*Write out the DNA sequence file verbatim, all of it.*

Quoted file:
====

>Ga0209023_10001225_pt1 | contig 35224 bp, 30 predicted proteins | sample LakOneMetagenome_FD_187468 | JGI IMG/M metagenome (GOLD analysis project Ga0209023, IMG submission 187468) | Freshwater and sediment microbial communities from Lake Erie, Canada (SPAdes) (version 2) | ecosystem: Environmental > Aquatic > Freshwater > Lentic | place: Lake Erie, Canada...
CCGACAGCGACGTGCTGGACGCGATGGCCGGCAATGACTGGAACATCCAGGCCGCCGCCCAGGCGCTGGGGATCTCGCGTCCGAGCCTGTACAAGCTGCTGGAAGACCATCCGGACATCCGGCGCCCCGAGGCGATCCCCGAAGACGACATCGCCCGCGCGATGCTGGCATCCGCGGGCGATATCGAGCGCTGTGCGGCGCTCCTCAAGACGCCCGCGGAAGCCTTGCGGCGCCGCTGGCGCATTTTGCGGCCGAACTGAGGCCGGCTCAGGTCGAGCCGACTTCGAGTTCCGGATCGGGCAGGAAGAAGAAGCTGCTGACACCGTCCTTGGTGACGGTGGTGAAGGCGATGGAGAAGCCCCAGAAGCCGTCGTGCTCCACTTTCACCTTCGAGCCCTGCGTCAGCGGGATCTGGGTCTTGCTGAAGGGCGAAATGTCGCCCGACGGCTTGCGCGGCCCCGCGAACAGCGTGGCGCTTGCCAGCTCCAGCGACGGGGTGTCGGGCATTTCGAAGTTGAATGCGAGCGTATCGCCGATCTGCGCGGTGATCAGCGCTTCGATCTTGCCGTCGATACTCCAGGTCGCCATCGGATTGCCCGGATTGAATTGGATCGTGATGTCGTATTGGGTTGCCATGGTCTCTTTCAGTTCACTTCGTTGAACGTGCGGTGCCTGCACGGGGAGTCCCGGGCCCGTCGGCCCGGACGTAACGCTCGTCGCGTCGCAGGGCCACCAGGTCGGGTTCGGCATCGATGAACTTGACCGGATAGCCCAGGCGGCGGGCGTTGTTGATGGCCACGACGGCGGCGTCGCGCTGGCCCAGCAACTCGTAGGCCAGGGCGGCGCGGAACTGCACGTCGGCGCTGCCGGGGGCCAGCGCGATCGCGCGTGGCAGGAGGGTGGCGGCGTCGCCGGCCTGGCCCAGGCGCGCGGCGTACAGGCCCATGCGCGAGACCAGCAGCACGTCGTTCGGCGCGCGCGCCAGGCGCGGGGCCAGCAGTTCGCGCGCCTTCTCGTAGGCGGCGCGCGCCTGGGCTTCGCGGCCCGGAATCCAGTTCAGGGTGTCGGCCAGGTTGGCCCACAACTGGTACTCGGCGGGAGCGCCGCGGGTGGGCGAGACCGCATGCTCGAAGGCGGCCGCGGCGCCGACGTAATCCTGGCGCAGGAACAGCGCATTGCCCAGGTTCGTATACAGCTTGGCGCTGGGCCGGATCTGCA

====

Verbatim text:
>Ga0209023_10001225_pt1 | contig 35224 bp, 30 predicted proteins | sample LakOneMetagenome_FD_187468 | JGI IMG/M metagenome (GOLD analysis project Ga0209023, IMG submission 187468) | Freshwater and sediment microbial communities from Lake Erie, Canada (SPAdes) (version 2) | ecosystem: Environmental > Aquatic > Freshwater > Lentic | place: Lake Erie, Canada...
CCGACAGCGACGTGCTGGACGCGATGGCCGGCAATGACTGGAACATCCAGGCCGCCGCCCAGGCGCTGGGGATCTCGCGTCCGAGCCTGTACAAGCTGCTGGAAGACCATCCGGACATCCGGCGCCCCGAGGCGATCCCCGAAGACGACATCGCCCGCGCGATGCTGGCATCCGCGGGCGATATCGAGCGCTGTGCGGCGCTCCTCAAGACGCCCGCGGAAGCCTTGCGGCGCCGCTGGCGCATTTTGCGGCCGAACTGAGGCCGGCTCAGGTCGAGCCGACTTCGAGTTCCGGATCGGGCAGGAAGAAGAAGCTGCTGACACCGTCCTTGGTGACGGTGGTGAAGGCGATGGAGAAGCCCCAGAAGCCGTCGTGCTCCACTTTCACCTTCGAGCCCTGCGTCAGCGGGATCTGGGTCTTGCTGAAGGGCGAAATGTCGCCCGACGGCTTGCGCGGCCCCGCGAACAGCGTGGCGCTTGCCAGCTCCAGCGACGGGGTGTCGGGCATTTCGAAGTTGAATGCGAGCGTATCGCCGATCTGCGCGGTGATCAGCGCTTCGATCTTGCCGTCGATACTCCAGGTCGCCATCGGATTGCCCGGATTGAATTGGATCGTGATGTCGTATTGGGTTGCCATGGTCTCTTTCAGTTCACTTCGTTGAACGTGCGGTGCCTGCACGGGGAGTCCCGGGCCCGTCGGCCCGGACGTAACGCTCGTCGCGTCGCAGGGCCACCAGGTCGGGTTCGGCATCGATGAACTTGACCGGATAGCCCAGGCGGCGGGCGTTGTTGATGGCCACGACGGCGGCGTCGCGCTGGCCCAGCAACTCGTAGGCCAGGGCGGCGCGGAACTGCACGTCGGCGCTGCCGGGGGCCAGCGCGATCGCGCGTGGCAGGAGGGTGGCGGCGTCGCCGGCCTGGCCCAGGCGCGCGGCGTACAGGCCCATGCGCGAGACCAGCAGCACGTCGTTCGGCGCGCGCGCCAGGCGCGGGGCCAGCAGTTCGCGCGCCTTCTCGTAGGCGGCGCGCGCCTGGGCTTCGCGGCCCGGAATCCAGTTCAGGGTGTCGGCCAGGTTGGCCCACAACTGGTACTCGGCGGGAGCGCCGCGGGTGGGCGAGACCGCATGCTCGAAGGCGGCCGCGGCGCCGACGTAATCCTGGCGCAGGAACAGCGCATTGCCCAGGTTCGTATACAGCTTGGCGCTGGGCCGGATCTGCA